Missing the Market & Data Time Lags - July 2022
By Guest Blogger, Leanne Pilkington, CEO,
Laing & Simmons and Immediate Past President REINSW
Recent CoreLogic data suggests prices in Sydney declined by 3.3% over the June quarter, but on the ground agents are seeing larger discounts negotiated. Obviously there’s a time lag in the reporting of property trends and the real-world situation, but what does this mean for buyers? Laing+Simmons CEO Leanne Pilkington this month takes a measuring stick to the seemingly endless stream of property data that makes news.
The consistent advice to people considering a property purchase is to do their research. Invariably, this means looking at the data. It’s an important part of due diligence, but data alone can present a dated perspective.
Often, it’s the trend that the data shows that’s more important than the numbers themselves. For instance, Sydney prices have lost some heat after the unprecedented recent boom, but these subdued fluctuations differ significantly across areas and price points.
Seeking to apply a data-fuelled number generated by analysis of a broad sample size can be misleading in the context of an individual property in a specific suburb.
Buyers need to understand that the property market is actually a series of individual markets. Data typically considers the former as a singular. But the trends that data can point to will impact different areas, styles of property and price points in different ways.
Typically, media headlines don’t make this distinction. Data is captured by researchers, fed into models to identify movements and emerging trends, interpreted by experts to provide overarching comments, packaged for media consumption, then reported on by journalists. All the while, agents are having fluid conversations with buyers and vendors on the ground, with the results of those conversations set to influence future data sets.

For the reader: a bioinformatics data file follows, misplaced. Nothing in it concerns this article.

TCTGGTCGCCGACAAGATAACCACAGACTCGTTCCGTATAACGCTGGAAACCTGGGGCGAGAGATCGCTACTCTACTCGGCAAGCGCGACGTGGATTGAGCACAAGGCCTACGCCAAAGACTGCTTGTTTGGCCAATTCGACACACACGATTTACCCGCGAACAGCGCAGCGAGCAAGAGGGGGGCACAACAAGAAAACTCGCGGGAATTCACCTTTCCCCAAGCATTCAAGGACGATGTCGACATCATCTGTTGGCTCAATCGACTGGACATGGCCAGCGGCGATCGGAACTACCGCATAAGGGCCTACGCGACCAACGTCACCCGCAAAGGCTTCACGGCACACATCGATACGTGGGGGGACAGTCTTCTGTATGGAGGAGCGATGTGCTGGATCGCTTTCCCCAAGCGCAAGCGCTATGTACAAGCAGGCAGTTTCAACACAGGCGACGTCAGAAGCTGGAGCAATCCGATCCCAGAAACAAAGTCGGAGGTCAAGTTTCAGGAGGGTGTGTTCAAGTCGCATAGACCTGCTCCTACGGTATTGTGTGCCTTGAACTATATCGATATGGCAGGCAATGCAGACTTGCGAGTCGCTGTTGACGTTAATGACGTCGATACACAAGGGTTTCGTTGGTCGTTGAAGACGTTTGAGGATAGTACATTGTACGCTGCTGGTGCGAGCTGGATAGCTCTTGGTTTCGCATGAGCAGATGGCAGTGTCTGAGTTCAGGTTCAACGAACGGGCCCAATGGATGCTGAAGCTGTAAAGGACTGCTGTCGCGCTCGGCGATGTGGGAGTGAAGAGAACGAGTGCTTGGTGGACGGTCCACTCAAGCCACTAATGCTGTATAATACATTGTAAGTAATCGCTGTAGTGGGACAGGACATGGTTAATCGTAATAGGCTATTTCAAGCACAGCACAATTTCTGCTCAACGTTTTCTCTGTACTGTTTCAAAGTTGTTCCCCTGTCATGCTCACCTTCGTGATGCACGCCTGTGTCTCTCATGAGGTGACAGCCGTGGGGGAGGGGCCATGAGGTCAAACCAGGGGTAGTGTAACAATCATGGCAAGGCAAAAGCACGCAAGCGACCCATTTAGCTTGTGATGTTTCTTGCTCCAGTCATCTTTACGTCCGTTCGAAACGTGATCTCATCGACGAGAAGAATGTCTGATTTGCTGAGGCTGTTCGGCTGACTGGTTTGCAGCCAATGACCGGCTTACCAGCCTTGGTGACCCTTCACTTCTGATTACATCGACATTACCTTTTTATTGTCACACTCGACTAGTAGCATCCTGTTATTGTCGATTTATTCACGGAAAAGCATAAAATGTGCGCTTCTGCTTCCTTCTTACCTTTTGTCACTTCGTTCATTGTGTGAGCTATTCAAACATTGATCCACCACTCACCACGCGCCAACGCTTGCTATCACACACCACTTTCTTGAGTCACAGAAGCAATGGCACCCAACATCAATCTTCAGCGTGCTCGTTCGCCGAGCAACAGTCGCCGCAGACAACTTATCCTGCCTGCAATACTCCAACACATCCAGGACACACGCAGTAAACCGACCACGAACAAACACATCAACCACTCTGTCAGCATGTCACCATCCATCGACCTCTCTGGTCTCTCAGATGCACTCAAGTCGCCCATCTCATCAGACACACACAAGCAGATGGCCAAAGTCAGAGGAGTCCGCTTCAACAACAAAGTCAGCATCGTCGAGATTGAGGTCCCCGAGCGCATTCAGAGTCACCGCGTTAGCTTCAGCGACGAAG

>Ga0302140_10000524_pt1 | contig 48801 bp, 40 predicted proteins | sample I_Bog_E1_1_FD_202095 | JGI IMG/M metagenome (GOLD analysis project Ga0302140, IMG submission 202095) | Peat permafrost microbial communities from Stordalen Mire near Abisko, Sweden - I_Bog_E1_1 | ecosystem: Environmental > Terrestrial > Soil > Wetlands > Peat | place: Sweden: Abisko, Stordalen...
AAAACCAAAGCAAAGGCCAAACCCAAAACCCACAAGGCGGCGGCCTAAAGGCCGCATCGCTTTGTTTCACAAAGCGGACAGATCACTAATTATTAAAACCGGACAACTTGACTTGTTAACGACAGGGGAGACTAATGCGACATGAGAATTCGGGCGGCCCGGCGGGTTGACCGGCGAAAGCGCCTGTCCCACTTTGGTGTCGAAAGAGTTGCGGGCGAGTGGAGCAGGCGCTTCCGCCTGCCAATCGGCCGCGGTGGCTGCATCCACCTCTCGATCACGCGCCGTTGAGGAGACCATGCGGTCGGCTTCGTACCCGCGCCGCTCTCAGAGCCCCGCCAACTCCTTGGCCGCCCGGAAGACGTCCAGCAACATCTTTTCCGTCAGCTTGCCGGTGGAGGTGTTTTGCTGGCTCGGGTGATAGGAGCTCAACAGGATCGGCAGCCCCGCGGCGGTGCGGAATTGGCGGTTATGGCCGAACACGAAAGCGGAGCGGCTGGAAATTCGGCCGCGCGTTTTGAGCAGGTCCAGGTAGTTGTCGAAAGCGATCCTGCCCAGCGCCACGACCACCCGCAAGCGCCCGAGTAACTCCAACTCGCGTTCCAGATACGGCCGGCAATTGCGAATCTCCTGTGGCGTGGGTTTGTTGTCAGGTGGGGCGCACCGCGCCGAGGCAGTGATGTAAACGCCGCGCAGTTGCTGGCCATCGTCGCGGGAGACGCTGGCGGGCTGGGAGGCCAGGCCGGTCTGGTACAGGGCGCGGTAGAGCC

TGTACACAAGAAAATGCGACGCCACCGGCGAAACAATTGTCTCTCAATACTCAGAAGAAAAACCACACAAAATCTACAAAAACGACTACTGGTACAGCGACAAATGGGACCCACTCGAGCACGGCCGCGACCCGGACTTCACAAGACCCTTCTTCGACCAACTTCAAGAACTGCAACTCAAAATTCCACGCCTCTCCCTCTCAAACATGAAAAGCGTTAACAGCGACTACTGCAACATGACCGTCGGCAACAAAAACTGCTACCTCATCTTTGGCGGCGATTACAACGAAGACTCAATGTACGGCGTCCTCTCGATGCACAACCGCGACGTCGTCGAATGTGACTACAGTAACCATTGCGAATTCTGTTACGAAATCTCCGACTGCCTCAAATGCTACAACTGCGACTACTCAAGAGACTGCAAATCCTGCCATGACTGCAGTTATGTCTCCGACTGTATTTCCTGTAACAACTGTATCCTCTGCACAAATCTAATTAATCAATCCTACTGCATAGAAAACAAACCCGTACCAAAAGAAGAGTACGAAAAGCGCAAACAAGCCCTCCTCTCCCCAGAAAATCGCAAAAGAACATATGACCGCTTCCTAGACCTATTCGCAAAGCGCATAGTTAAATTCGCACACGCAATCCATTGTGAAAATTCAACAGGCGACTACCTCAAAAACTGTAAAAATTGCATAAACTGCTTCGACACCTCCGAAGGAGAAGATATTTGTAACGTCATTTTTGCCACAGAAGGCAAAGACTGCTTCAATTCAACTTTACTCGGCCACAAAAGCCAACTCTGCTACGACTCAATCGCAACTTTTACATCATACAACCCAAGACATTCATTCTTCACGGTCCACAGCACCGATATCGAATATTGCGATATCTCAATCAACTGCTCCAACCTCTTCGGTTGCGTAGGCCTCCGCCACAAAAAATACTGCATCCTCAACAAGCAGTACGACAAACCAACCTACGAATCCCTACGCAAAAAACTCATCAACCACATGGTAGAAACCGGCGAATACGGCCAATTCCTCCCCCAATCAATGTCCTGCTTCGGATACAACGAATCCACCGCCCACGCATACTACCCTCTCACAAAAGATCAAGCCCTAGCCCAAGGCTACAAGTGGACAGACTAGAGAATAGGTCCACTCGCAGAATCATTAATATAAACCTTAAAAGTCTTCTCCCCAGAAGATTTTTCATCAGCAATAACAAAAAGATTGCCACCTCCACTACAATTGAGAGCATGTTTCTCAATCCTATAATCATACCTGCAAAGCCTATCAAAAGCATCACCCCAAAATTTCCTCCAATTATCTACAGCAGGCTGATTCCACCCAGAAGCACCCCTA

That’s why it’s so important to qualify data with an agent with expertise at the local level, in real-time. Whether you’re buying or selling, there are agents with specific expertise on both sides of the transaction. Even experts can’t time the market perfectly and often when shifts occur, they do so quickly. Data may hint at these changes, but agents know when they take hold locally.
Vendors usually need to buy another property at the same time as selling their existing one. Buying and selling in the same market can typically offer some comfort: the factors influencing the price you get will also impact the price you pay. Changeover cost is something to be wary of; you don’t want to be selling at the bottom and then trying to buy as prices are escalating.
Waiting for data to reinforce a pre-conceived sell-then-buy strategy can expose this potential pitfall. Likewise, buyers who wait for data to confirm the right time to buy may miss the prime real-time opportunity.
The time lag with data combined with the rapid shifts which can occur in the market may mean that once you’re alerted to an emerging trend, it’s actually already well established on the ground.
At the moment, agents are having to work hard to close a sale. FOMO has left the building, buyers are exercising caution and vendors must ensure their price expectations represent the new reality.
Good prices are still being achieved and buyers are finding value, but some properties are taking longer to sell than they were a year ago. This trend alone reinforces the point that the time lag with data can create a skewed view.
So, while it’s true that research must take into account the headline data, it must also take into account the real-world current situation in the local markets you’re specifically interested in. This means talking to an agent with local expertise.
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